With abundant moisture and rich soil, foliage of dogwoods and redbuds grows large and thick, but in this rainy season powdery mildew is a concern that growers must continually address or growth will be stunted. The lush growth can disguise a sparsely branched tree, so foliage of many trees is pushed aside to examine the branching structure.  When the tree is dug and balled in burlap roots will be cut and leaves will be smaller than usual until the tree rebounds from the transplant, so the form and density of branching is critical to avoid spindly and poorly shaped trees.Rising Sun and Pink Heartbreaker redbuds

An average shade or flowering tree takes three to five years to grow to the size suitable for landscaping, so tree growers must assess the market to figure the quantities and varieties of trees to grow. Every year there are new varieties of trees, and others that lose their popularity, so the grower must understand these factors or suffer from trees that don’t sell, become overgrown, and must eventually be grubbed out by large equipment.

On today’s nursery tour the grower has begun growing handfuls of recently introduced redbuds. The yellow leafed ‘Rising Sun’ is a bit too small for digging until the following year, but weeping redbuds ‘Pink Heartbreaker’ and the the red leafed ‘Ruby Falls’ are substantial enough to dig in the spring. Their long branches nearly reach the ground, but these will be cut back and more growth will give the trees the necessary fullness.

I’ve been visiting this grower for thirty years, and there have been considerable changes through the years. Once, these fields were filled with Leyland cypresses and green leafed maples, dogwoods, and redbuds, but instead now there are acres of Green Giant arborvitae and red, yellow, and variegated leaf flowering trees.Green Giant arborvitae

The Green Giants in this field are a bit over six feet tall, but they will end the summer over eight feet. Green Giant arborvitae (Thuja standishii x plicata ‘Green Giant’) is a sturdy and fast growing evergreen that transplants readily and resists browsing by deer and damage from snow and wind that too often plagues Leyland cypress, and many acres are devoted to growing ones up to sixteen feet tall. While deciduous maples, dogwoods, and redbuds are usually dug only when dormant, the arborvitae can be dug through the summer, as long as there is adequate moisture in the ground, And, today there’s plenty of that.Green Giant arborvitae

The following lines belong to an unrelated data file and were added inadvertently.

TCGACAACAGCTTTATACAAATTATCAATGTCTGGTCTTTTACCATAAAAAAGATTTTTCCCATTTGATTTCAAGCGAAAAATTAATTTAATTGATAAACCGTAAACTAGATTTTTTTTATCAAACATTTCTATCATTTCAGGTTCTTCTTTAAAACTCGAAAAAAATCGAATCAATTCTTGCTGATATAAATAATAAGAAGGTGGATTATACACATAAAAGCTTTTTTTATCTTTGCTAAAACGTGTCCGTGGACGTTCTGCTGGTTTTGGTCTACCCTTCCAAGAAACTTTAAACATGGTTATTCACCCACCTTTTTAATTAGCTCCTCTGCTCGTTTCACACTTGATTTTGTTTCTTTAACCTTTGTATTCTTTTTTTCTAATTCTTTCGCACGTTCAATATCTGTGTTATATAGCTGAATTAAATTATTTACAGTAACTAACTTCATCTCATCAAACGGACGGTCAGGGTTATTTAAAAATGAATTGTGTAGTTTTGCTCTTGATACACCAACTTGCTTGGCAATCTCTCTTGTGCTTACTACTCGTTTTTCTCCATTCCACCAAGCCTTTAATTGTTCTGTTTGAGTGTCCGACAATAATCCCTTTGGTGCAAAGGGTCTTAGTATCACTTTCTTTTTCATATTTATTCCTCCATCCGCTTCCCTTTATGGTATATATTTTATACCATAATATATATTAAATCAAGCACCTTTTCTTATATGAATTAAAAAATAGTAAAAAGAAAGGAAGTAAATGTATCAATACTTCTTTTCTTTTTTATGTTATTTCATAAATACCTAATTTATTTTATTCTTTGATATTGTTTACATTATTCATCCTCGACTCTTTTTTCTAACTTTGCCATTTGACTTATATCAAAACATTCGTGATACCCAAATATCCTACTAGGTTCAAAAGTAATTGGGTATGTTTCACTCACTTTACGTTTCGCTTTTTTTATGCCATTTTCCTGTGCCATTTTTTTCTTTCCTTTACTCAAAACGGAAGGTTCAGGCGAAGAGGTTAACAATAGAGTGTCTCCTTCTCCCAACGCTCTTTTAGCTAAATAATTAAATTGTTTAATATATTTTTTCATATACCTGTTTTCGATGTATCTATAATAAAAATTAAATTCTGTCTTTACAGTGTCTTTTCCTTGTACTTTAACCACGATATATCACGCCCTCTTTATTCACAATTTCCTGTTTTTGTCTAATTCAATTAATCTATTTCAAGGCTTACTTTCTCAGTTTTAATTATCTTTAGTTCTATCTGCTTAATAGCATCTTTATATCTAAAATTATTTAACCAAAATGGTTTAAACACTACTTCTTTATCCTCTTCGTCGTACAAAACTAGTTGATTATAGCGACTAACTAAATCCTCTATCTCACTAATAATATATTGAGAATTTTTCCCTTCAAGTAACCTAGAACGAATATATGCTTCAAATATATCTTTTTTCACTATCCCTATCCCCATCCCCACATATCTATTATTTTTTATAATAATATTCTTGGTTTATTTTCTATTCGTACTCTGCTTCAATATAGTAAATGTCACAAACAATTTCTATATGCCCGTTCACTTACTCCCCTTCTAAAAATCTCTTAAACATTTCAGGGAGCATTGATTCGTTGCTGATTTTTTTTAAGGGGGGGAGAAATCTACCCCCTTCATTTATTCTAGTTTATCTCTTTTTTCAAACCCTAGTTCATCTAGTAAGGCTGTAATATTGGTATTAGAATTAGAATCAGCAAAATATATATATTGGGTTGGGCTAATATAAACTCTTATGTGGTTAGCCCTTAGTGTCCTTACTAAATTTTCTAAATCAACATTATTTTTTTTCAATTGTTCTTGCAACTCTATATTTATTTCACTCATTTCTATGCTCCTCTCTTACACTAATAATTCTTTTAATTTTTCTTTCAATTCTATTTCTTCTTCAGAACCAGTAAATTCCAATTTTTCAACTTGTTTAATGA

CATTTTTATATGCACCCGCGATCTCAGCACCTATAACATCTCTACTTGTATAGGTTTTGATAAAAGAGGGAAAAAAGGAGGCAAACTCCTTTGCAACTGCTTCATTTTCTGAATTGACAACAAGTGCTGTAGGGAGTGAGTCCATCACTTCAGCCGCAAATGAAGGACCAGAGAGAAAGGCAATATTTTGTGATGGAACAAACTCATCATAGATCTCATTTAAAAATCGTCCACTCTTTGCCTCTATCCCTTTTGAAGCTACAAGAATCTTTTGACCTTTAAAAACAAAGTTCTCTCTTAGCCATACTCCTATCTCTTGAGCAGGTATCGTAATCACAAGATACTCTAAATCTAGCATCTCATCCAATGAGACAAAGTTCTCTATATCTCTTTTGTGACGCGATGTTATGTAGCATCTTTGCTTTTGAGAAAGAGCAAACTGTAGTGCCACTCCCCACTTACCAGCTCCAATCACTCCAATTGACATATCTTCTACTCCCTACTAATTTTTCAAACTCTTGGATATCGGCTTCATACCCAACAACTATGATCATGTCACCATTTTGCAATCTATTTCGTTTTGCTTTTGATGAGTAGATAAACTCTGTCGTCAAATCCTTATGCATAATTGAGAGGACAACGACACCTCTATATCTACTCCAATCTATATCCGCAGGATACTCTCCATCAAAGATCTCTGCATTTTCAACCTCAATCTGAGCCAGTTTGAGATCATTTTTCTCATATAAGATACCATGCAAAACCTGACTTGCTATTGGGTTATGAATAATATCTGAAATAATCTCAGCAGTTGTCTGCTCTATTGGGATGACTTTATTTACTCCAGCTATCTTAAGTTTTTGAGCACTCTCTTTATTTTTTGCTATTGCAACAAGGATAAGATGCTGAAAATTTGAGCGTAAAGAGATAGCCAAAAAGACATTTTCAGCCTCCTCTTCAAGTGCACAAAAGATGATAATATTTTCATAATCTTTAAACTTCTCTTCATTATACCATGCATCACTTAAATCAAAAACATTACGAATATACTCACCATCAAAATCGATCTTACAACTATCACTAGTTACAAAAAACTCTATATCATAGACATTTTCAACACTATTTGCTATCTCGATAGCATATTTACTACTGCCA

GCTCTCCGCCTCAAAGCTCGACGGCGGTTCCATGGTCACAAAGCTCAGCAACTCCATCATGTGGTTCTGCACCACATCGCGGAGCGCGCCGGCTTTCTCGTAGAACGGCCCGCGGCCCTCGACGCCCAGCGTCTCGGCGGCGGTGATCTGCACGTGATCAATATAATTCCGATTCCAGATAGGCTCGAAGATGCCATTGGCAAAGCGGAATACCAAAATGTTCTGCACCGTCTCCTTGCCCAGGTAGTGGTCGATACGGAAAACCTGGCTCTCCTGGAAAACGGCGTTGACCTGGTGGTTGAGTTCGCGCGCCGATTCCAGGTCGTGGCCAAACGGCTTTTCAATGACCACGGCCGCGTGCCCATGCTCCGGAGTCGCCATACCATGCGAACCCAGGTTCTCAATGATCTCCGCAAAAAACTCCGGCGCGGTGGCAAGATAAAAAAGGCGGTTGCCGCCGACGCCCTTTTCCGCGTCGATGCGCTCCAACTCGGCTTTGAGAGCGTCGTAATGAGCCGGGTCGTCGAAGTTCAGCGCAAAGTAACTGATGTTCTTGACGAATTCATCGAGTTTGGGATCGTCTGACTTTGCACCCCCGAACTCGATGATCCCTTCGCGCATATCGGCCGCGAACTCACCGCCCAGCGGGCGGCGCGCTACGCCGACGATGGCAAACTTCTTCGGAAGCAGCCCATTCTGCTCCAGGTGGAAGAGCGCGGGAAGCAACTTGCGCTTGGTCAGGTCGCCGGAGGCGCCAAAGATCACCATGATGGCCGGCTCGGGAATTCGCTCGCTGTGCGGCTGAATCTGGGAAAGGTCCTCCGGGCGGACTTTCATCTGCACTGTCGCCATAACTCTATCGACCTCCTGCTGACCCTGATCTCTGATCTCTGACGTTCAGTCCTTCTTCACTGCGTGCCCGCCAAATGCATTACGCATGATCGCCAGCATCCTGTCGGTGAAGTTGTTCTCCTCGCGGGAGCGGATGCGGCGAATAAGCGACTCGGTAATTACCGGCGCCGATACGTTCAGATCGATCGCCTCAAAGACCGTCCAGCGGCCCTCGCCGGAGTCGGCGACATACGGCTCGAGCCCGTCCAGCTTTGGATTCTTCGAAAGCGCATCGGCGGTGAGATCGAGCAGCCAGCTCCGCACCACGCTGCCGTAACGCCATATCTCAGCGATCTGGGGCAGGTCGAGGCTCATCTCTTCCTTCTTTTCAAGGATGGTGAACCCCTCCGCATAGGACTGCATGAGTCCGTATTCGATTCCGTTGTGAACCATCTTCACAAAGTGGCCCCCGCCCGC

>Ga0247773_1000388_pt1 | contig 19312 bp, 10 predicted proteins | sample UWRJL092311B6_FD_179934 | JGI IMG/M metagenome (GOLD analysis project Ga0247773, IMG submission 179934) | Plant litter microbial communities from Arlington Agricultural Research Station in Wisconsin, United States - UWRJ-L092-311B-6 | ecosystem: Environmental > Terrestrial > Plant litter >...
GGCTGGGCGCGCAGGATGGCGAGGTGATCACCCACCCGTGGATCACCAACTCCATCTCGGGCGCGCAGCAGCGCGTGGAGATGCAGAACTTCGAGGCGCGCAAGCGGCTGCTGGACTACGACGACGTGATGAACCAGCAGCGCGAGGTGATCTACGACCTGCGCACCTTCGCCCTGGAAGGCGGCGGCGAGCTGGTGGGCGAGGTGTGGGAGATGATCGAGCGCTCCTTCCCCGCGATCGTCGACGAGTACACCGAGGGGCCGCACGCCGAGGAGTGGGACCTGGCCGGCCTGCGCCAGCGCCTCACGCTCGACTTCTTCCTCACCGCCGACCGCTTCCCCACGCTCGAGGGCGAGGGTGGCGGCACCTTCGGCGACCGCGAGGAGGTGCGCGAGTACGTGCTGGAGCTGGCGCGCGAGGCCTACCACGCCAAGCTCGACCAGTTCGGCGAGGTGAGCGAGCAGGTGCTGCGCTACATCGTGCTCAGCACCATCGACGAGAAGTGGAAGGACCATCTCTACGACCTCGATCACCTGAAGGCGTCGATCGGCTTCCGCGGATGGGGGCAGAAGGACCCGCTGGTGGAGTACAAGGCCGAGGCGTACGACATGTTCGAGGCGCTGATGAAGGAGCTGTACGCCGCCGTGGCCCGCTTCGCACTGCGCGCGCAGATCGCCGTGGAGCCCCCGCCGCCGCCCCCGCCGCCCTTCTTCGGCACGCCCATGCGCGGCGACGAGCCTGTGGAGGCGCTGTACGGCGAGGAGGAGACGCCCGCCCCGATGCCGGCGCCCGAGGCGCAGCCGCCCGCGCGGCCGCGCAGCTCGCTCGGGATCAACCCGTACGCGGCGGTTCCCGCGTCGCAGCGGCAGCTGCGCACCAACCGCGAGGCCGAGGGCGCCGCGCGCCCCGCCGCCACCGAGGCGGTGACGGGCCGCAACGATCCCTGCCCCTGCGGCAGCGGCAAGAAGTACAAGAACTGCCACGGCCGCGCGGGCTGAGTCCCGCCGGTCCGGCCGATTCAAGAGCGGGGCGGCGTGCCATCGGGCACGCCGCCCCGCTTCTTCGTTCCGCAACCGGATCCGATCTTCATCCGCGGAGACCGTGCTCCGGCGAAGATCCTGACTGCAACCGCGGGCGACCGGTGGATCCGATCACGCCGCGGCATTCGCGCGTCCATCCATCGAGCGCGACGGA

Deer problems? Not in this garden.

I am continually dismayed to hear the numbers of gardeners who have problems with deer, and more than that, how many report poor success with deer repellents. In place of repellents they prescribe varied remedies, from ugly, tall fences to exotic, home brewed concoctions, to recommending planting nothing but deer resistant plants. At the risk of boring regular readers, a bit of background is necessary.Hosta growing beside stream - beneath weeping Golden Chain tree

At one time there were over a hundred varieties of hostas in the garden, along with many treasures that proved to be choice eating for deer as nearby farmland was developed into houses. The hostas took a beating, but for a few years I was determined to let the deer have their fair share as long as they left enough for me. It should be no surprise that the deer didn’t cooperate, and plants began disappearing at an alarming rate. Finally, my wife spurred me to action, saying if I didn’t do something she was going to buy a gun to take care of the deer herself.